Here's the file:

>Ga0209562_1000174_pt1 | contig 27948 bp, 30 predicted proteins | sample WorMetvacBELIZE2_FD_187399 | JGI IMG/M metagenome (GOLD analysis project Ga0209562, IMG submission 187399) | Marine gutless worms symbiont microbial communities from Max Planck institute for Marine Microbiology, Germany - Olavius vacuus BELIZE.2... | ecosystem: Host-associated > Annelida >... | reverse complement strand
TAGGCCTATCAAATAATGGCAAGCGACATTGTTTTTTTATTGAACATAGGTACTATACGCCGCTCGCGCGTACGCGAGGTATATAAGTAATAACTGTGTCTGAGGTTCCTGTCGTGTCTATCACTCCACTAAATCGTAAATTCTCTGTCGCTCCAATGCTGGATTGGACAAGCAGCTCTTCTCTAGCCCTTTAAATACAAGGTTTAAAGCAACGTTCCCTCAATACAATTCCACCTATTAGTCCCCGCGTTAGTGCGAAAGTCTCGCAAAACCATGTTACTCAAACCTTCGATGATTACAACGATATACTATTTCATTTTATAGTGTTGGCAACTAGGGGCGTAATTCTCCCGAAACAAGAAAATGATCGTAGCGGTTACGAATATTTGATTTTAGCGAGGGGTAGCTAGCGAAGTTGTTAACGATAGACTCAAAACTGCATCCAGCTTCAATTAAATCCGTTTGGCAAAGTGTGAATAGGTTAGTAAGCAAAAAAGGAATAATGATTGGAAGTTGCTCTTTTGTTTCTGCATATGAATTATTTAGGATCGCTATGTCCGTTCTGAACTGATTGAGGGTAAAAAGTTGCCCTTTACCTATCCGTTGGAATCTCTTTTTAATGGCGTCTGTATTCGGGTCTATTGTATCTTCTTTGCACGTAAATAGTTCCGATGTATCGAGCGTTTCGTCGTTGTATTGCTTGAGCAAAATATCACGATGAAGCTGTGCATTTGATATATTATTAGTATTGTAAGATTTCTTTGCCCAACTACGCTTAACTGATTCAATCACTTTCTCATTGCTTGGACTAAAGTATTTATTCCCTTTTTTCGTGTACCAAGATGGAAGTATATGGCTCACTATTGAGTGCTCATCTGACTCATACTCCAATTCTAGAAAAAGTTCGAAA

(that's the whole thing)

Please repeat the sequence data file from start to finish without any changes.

>Ga0209562_1000174_pt1 | contig 27948 bp, 30 predicted proteins | sample WorMetvacBELIZE2_FD_187399 | JGI IMG/M metagenome (GOLD analysis project Ga0209562, IMG submission 187399) | Marine gutless worms symbiont microbial communities from Max Planck institute for Marine Microbiology, Germany - Olavius vacuus BELIZE.2... | ecosystem: Host-associated > Annelida >... | reverse complement strand
TAGGCCTATCAAATAATGGCAAGCGACATTGTTTTTTTATTGAACATAGGTACTATACGCCGCTCGCGCGTACGCGAGGTATATAAGTAATAACTGTGTCTGAGGTTCCTGTCGTGTCTATCACTCCACTAAATCGTAAATTCTCTGTCGCTCCAATGCTGGATTGGACAAGCAGCTCTTCTCTAGCCCTTTAAATACAAGGTTTAAAGCAACGTTCCCTCAATACAATTCCACCTATTAGTCCCCGCGTTAGTGCGAAAGTCTCGCAAAACCATGTTACTCAAACCTTCGATGATTACAACGATATACTATTTCATTTTATAGTGTTGGCAACTAGGGGCGTAATTCTCCCGAAACAAGAAAATGATCGTAGCGGTTACGAATATTTGATTTTAGCGAGGGGTAGCTAGCGAAGTTGTTAACGATAGACTCAAAACTGCATCCAGCTTCAATTAAATCCGTTTGGCAAAGTGTGAATAGGTTAGTAAGCAAAAAAGGAATAATGATTGGAAGTTGCTCTTTTGTTTCTGCATATGAATTATTTAGGATCGCTATGTCCGTTCTGAACTGATTGAGGGTAAAAAGTTGCCCTTTACCTATCCGTTGGAATCTCTTTTTAATGGCGTCTGTATTCGGGTCTATTGTATCTTCTTTGCACGTAAATAGTTCCGATGTATCGAGCGTTTCGTCGTTGTATTGCTTGAGCAAAATATCACGATGAAGCTGTGCATTTGATATATTATTAGTATTGTAAGATTTCTTTGCCCAACTACGCTTAACTGATTCAATCACTTTCTCATTGCTTGGACTAAAGTATTTATTCCCTTTTTTCGTGTACCAAGATGGAAGTATATGGCTCACTATTGAGTGCTCATCTGACTCATACTCCAATTCTAGAAAAAGTTCGAAA